The 'Star Wars' Cast Roasted A Fan Who Edited Women Out Of The 'Last Jedi' In A Video
After a fan created an edit of the most recent Star Wars movie that dramatically diminished women character's roles, the cast and director of the film were not having it. You see, the sexist version of The Last Jedi not only became a joke to fans. Oh, no. The Star Wars cast mocked the sexist Last Jedi edit mercilessly on social media as well. The bootleg, helpfully titled "The Last Jedi: De-Feminized Fanedit (aka The Chauvinist Cut)," in case you had any doubts about how little it cares for women, appeared on Pirate Bay on Sunday and has been the subject of much ridicule ever since. So how bad is it? Spoilers for Star Wars: The Last Jedi ahead.
According to the presumably male creator's own description, the edit is "basically The Last Jedi minus Girlz Powah and other silly stuff." If you think that sounds impossible considering Rey (Daisy Ridley) is the main hero of the film and the movie is rife with bad-ass women around her, know that this version is only 46-minutes long (as opposed to 2 hours and 35 minutes) and has some "plotholes [sic] and continuity errors." A few of the edits made from the film include the decision to remove "superpowered Rey" and change General Leia (Carrie Fisher) completely. "Leia never scolds, questions nor demotes Poe," the creator writes. (Which begs the question of whether or not this guy ever seen a Star Wars film before, because Leia always speaks her mind and tells men what's what.)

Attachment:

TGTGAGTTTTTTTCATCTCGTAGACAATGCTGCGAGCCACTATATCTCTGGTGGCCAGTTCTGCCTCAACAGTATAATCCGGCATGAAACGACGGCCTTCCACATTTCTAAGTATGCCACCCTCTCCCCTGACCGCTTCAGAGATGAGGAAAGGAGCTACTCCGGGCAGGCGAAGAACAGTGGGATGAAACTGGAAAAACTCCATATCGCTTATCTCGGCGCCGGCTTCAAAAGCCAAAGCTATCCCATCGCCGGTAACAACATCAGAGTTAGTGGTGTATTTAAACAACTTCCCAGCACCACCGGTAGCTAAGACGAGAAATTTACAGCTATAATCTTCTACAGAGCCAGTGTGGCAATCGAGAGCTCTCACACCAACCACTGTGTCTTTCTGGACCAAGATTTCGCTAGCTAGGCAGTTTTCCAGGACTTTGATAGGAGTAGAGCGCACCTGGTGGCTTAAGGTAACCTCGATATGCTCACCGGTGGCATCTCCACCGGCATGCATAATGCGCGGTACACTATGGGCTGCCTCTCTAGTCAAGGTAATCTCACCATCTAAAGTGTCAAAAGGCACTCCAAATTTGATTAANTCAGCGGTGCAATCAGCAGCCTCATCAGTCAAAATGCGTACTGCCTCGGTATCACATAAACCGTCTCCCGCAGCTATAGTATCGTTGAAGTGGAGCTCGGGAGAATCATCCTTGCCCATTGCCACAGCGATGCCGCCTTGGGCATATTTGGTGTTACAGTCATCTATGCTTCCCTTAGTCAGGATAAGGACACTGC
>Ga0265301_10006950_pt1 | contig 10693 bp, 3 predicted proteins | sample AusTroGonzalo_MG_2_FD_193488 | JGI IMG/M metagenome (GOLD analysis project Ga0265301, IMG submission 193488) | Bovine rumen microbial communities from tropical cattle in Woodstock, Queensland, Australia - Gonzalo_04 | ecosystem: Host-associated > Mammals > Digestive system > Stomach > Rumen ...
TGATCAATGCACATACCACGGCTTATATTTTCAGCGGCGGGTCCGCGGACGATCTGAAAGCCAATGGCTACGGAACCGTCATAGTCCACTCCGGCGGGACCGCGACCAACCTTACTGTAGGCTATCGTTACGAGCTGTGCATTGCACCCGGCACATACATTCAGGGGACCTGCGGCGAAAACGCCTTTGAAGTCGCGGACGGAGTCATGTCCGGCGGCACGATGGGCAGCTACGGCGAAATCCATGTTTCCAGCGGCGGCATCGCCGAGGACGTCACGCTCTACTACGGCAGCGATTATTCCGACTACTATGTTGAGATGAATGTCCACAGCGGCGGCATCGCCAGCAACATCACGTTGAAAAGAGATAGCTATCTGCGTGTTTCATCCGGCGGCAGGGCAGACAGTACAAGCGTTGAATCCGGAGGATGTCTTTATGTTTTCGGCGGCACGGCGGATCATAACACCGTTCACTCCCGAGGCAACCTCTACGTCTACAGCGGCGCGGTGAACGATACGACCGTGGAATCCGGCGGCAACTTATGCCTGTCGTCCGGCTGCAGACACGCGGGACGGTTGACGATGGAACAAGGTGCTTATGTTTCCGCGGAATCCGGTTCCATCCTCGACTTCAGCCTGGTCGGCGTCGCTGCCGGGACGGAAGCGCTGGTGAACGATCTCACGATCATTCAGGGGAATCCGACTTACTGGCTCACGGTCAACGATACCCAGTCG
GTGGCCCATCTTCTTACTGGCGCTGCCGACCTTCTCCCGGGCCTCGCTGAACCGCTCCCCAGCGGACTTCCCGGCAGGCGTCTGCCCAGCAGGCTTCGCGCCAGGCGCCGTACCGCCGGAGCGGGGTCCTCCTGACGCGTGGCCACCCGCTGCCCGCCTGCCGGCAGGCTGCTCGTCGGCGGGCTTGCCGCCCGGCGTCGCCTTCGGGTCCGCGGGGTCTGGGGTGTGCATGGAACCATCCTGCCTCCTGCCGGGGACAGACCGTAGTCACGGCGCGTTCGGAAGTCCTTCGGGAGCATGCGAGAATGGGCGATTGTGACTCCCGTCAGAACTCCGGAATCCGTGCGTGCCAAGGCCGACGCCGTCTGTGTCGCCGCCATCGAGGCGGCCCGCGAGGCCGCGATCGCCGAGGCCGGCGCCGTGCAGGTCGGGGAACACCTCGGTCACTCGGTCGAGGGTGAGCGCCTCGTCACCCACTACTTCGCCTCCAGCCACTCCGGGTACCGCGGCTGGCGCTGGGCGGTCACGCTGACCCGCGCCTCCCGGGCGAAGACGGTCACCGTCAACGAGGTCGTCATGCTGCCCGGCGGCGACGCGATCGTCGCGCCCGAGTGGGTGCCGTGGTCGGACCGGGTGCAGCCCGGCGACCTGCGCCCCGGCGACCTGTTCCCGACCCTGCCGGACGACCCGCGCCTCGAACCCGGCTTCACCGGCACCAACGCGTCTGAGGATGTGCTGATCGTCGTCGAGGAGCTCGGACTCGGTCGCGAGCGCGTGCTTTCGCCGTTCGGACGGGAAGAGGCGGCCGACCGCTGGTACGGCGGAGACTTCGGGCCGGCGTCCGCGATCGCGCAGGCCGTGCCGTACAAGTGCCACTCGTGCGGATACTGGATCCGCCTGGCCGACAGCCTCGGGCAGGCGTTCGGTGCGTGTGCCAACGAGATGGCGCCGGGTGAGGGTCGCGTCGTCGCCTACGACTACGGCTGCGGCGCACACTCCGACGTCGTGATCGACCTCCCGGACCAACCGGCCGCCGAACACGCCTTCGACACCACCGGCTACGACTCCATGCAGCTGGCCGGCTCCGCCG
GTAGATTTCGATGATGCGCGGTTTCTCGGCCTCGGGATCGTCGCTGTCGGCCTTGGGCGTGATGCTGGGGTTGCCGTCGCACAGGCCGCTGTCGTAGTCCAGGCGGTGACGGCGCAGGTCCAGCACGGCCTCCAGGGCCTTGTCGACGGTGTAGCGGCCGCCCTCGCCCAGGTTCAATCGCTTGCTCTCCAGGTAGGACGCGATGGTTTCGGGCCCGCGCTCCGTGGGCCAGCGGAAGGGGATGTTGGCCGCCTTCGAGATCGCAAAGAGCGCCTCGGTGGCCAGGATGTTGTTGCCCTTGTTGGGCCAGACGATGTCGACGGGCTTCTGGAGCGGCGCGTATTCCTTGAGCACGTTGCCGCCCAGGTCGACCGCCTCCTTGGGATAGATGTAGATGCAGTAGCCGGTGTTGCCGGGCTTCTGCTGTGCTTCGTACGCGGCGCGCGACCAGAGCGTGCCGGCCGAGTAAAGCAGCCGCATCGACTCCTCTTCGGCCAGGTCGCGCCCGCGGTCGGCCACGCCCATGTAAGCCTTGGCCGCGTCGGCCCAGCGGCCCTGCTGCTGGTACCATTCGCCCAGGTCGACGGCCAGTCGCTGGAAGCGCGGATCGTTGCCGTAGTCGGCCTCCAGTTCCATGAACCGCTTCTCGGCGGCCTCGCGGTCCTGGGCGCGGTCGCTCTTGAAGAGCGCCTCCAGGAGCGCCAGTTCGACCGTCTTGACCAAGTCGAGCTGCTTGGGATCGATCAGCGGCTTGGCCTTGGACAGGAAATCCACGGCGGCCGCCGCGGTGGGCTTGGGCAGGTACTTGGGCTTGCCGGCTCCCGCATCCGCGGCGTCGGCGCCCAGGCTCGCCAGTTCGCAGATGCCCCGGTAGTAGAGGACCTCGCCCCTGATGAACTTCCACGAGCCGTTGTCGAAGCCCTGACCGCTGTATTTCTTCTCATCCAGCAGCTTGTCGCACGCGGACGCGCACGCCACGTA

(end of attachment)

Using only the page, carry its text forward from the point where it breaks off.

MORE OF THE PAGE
But it gets worse. Referring to Rose Tico (Kelly Marie Tran) as only "Asian chick," the creator of the edit writes that she "speaks less, doesn't bully Finn, Finn doesn't try to escape, she is never formally introduced. She is just there and occasionally smiles at Finn or screams 'Finn!'" He also removed her sister, Paige Tico (Veronica Ngo) from the movie entirely. He explained that it "serves her right for all the heinous stuff she did." As to be expected at this point, he completely removes Vice Admiral Holdo (Laura Dern). Kylo Ren also kills Leia, because why not?
The news spread fast about this awful edit, and the film's director Rian Johnson reacted swiftly by quoting another social media user's tweet that shared Pedestrian's article about the cut. Johnson did not hold back on how it made him feel, sending out a mocking laugh with the article.
Johnson's tweet set off a chain reaction, with Mark Hamill, aka Luke Skywalker, also sending out his reaction.
And then John Boyega, who plays Finn, joined in on the mockery.
Star Wars fans shared their thoughts on "The Chauvinist Cut" on social media, too, and they did not hold back punches.
Some people argued that Men's Rights Activists could not see the irony in their choice to back this version of the movie.
Some had questions and suggestions for the cut:
Others felt inspired to make their own response cuts:
As for whether the creator of the edit will get his wish and see less women in Star Wars moving forward, that seems unlikely. The last three Star Wars films The Force Awakens (2015), Rogue One (2016), and The Last Jedi all boasted women leads and pulled in impressive numbers at the box office as well as strong reviews from critics. And, according to Box Office Mojo, the three films with the highest domestic gross earning in the US in 2017 (The Last Jedi, Beauty and the Beast, and Wonder Woman) were all led by women.
In other words, fans who are hoping that the Star Wars movies will return to the days of only have one main female character are in for a rude awakening — and their fictional heroes and other Star Wars fans are laughing at them.
Correction: A previous version of this post misidentified the actor who played Vice Admiral Holdo.